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acknowledge that they deal in censorship. "when context from a certain jurisdiction violates to local laws, facebook may take it at that content. >> that is a lot to respond to by senator durbin. we have no data stored in china. we have no servers. we have the staff. we do not sell. the staff of senator durbin made it clear that this would be the dominant point of conversation. on the second point, senator
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byrd and talks about avoiding the global network initiative. an idea, for those who are not familiar, human rights organizations and companies, only a few have joined so far. they are without an executive director. they have never had one. they have never had staff. so far what it is is principles on paper designed to help companies navigate these difficult moments. facebook has, so far, decided to put its energy directly into talking the government. we want to be able to use our
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communications tool. we are skeptical the notion that they're on their own without a staff or technical director and cannot influence china, vietnam, indonesia, or even three -- turkey. just save the new markets and allow people to communicate. we are waiting for the senate, the obama administration, to act. we are hopeful that with their employment that we can succeed. the most popular place for that energy, talk about how new our
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public policy is, i am one of three people and unfortunately i cannot be flying all around the world to open these markets. i have to do it from here in washington. we have met together to talk about these issues months before the hearing. google, microsoft, other companies like that, in order to do business in china had to make a very difficult decision.
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in response to the inquiry we said the opposite. weather is a lot in place, where there is a report from one of our producers going back to a company regarding infringing content, we work with the law of that country. let me give you a concrete idea and how it is different from the center ring discussion that was taken to mean. in germany, austria, 30, 40, 50 years of history of having that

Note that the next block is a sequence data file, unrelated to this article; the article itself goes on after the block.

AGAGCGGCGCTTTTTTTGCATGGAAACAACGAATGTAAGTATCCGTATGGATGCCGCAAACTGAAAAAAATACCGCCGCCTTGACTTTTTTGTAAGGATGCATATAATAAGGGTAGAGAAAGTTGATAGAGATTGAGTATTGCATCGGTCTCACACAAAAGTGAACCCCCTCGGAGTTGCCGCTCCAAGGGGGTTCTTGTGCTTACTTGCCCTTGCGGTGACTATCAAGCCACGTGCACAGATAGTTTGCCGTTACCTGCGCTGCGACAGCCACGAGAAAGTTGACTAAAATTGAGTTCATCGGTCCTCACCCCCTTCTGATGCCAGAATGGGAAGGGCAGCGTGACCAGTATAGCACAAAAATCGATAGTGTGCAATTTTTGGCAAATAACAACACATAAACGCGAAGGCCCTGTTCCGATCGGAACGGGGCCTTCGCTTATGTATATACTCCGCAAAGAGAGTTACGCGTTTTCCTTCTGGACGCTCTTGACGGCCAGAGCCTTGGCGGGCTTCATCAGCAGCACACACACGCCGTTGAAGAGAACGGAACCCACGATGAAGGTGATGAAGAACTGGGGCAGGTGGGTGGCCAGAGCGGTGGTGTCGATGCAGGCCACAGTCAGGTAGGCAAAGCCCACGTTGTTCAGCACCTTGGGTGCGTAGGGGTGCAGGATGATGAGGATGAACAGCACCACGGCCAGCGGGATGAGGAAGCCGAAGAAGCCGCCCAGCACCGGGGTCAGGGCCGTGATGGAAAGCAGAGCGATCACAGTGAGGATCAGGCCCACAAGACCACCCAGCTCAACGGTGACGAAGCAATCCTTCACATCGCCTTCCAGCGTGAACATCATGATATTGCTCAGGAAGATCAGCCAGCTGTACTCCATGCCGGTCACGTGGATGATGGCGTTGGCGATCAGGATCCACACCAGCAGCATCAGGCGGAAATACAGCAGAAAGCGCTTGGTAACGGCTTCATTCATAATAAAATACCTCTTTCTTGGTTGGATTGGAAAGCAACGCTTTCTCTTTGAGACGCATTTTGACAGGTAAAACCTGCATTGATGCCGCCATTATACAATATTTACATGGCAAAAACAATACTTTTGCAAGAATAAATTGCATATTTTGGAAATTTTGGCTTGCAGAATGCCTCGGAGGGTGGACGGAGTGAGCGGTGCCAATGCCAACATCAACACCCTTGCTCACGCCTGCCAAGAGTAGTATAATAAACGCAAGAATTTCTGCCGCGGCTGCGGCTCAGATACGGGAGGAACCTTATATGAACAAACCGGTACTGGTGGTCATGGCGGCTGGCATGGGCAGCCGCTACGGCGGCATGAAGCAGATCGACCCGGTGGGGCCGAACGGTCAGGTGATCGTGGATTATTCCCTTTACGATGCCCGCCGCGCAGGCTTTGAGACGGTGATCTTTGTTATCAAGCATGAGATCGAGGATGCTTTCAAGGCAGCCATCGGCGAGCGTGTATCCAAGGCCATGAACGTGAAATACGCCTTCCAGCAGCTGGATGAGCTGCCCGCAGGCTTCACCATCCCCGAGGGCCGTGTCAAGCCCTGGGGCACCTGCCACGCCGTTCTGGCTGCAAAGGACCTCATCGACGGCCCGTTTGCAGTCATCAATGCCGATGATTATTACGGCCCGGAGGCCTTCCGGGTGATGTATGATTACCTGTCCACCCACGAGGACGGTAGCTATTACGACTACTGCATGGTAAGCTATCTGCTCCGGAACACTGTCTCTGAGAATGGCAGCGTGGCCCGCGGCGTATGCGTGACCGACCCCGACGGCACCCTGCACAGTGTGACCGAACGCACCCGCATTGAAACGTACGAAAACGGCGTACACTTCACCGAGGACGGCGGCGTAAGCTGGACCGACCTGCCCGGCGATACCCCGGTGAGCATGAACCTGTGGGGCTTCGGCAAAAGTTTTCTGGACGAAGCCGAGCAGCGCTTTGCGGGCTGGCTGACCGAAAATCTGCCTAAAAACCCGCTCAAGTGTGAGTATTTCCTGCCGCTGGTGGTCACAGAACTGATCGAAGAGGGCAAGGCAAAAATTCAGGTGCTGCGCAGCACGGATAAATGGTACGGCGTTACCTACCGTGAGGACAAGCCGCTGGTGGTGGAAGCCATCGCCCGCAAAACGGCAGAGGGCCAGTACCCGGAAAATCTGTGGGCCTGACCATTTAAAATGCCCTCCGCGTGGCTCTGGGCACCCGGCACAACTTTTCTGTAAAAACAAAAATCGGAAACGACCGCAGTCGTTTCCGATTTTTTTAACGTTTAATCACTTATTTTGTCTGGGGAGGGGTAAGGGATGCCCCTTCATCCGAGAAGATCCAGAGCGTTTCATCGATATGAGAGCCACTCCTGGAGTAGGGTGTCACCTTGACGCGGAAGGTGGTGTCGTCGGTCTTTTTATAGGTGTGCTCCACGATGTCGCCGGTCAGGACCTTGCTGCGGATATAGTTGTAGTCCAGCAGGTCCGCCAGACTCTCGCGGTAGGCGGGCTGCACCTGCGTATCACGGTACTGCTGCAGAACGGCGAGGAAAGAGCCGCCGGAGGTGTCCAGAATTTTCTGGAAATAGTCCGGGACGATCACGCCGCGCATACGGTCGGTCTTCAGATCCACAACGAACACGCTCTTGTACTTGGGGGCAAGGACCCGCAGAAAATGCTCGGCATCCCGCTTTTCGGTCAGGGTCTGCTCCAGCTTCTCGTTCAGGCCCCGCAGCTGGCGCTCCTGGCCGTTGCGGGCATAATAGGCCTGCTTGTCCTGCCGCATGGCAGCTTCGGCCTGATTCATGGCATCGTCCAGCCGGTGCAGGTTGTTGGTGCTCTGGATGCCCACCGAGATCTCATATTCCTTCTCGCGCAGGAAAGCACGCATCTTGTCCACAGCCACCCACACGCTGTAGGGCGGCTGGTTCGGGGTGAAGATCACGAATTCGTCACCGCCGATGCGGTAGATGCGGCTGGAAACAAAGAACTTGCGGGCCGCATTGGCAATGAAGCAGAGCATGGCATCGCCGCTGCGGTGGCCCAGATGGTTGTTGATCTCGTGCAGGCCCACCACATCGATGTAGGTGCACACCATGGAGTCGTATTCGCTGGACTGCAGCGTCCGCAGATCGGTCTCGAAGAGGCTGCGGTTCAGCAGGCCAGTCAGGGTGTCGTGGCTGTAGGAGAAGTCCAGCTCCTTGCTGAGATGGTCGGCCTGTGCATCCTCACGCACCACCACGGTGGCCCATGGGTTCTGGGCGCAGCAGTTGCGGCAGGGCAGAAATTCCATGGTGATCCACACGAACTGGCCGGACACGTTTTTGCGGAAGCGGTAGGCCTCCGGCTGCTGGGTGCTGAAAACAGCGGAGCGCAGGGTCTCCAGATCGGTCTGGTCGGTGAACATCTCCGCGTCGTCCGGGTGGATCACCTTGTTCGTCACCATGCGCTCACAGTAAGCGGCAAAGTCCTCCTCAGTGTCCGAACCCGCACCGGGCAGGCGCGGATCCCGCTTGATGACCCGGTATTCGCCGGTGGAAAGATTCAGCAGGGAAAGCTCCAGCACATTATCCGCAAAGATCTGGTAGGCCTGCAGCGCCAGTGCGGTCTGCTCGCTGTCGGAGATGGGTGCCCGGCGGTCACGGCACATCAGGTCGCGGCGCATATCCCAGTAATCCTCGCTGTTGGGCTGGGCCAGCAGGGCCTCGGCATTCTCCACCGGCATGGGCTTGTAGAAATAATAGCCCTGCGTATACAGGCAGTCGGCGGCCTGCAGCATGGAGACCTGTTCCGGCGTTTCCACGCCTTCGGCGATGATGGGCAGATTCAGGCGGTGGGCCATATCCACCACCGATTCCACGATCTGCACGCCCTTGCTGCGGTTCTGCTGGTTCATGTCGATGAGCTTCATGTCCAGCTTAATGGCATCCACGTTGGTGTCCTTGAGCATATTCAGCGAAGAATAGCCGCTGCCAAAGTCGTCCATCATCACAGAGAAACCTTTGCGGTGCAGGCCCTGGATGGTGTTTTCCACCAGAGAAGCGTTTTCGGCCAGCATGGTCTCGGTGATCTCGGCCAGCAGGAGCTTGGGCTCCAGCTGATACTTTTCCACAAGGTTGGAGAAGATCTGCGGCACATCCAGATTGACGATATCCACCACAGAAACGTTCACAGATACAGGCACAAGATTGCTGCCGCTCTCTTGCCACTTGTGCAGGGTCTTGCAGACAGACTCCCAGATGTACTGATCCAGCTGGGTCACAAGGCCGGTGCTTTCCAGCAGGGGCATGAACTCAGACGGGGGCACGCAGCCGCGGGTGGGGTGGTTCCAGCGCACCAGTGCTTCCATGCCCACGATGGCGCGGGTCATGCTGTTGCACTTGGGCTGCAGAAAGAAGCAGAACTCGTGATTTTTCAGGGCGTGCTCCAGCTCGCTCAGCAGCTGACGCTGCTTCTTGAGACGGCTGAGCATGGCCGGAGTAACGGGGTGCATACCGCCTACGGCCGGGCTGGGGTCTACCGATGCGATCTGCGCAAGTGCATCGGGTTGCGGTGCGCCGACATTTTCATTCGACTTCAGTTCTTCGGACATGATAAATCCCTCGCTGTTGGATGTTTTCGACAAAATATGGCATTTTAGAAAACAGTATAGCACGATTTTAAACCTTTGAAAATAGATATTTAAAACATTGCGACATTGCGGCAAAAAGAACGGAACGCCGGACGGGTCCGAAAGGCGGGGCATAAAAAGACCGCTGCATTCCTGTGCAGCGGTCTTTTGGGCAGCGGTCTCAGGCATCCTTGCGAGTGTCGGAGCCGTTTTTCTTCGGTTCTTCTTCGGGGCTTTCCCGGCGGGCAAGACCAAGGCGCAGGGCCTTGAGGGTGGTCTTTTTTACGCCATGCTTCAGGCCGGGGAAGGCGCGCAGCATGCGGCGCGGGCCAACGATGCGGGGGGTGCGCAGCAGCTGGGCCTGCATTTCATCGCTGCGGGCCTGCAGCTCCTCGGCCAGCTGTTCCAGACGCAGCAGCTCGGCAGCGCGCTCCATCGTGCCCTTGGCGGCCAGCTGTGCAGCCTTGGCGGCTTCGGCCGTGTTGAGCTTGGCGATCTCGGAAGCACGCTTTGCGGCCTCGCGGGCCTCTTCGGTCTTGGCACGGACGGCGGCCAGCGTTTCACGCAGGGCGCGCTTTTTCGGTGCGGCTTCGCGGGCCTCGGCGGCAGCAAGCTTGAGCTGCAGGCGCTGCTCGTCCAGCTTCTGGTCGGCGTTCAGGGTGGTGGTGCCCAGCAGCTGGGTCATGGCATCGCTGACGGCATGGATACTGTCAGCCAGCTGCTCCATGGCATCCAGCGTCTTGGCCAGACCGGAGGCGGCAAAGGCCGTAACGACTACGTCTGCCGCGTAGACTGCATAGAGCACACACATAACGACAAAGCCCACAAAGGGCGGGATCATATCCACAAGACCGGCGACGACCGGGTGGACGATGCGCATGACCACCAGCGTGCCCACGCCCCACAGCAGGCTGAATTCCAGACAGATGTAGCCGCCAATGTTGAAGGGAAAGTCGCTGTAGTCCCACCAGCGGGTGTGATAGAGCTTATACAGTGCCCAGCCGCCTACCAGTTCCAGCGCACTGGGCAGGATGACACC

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one in place. >> so, when some of our users have been to see contents. we take down the infringing content, but always after our users this with their bare hands on facebook. very different from what other companies have been forced to do a round world. i think that the senator misunderstood the important of the letter -- importance of the letter.
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>> with 400 million users around the world, your story is a gross and narrative in washington about 70% of the users being abroad. what is your response ability? even though you have no operations in china, not many broaden, 400 million users is bigger than the population of north america. what do you believe that your responsibility is in this debate? on how companies should have their own efforts. if there should be responsibility. >> an important question. candidly, i do not think we have an answer yet. we do bear a responsibility, beginning with the notion that we are going to provide a robust communications tool that is
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open, free, and does not make decisions about political views, religious views, cultural or ethnic bias. we allow people to share with people what they want to share and how they want to share it. that is the beginning of the conversation. if you asked within 1200 items what the responsibility is, everyone would have a slightly different answer. hard to think about the company like that. we do feel a responsibility to allow people to communicate. there is still a responsibility to knock down laws that require it as a condition of doing business. let me give you a bizarre example that is confronting us right now. one that people in washington would find shocking. in australia, a first world country where we think we have tremendous consistency between the united states and australia in terms of social norms,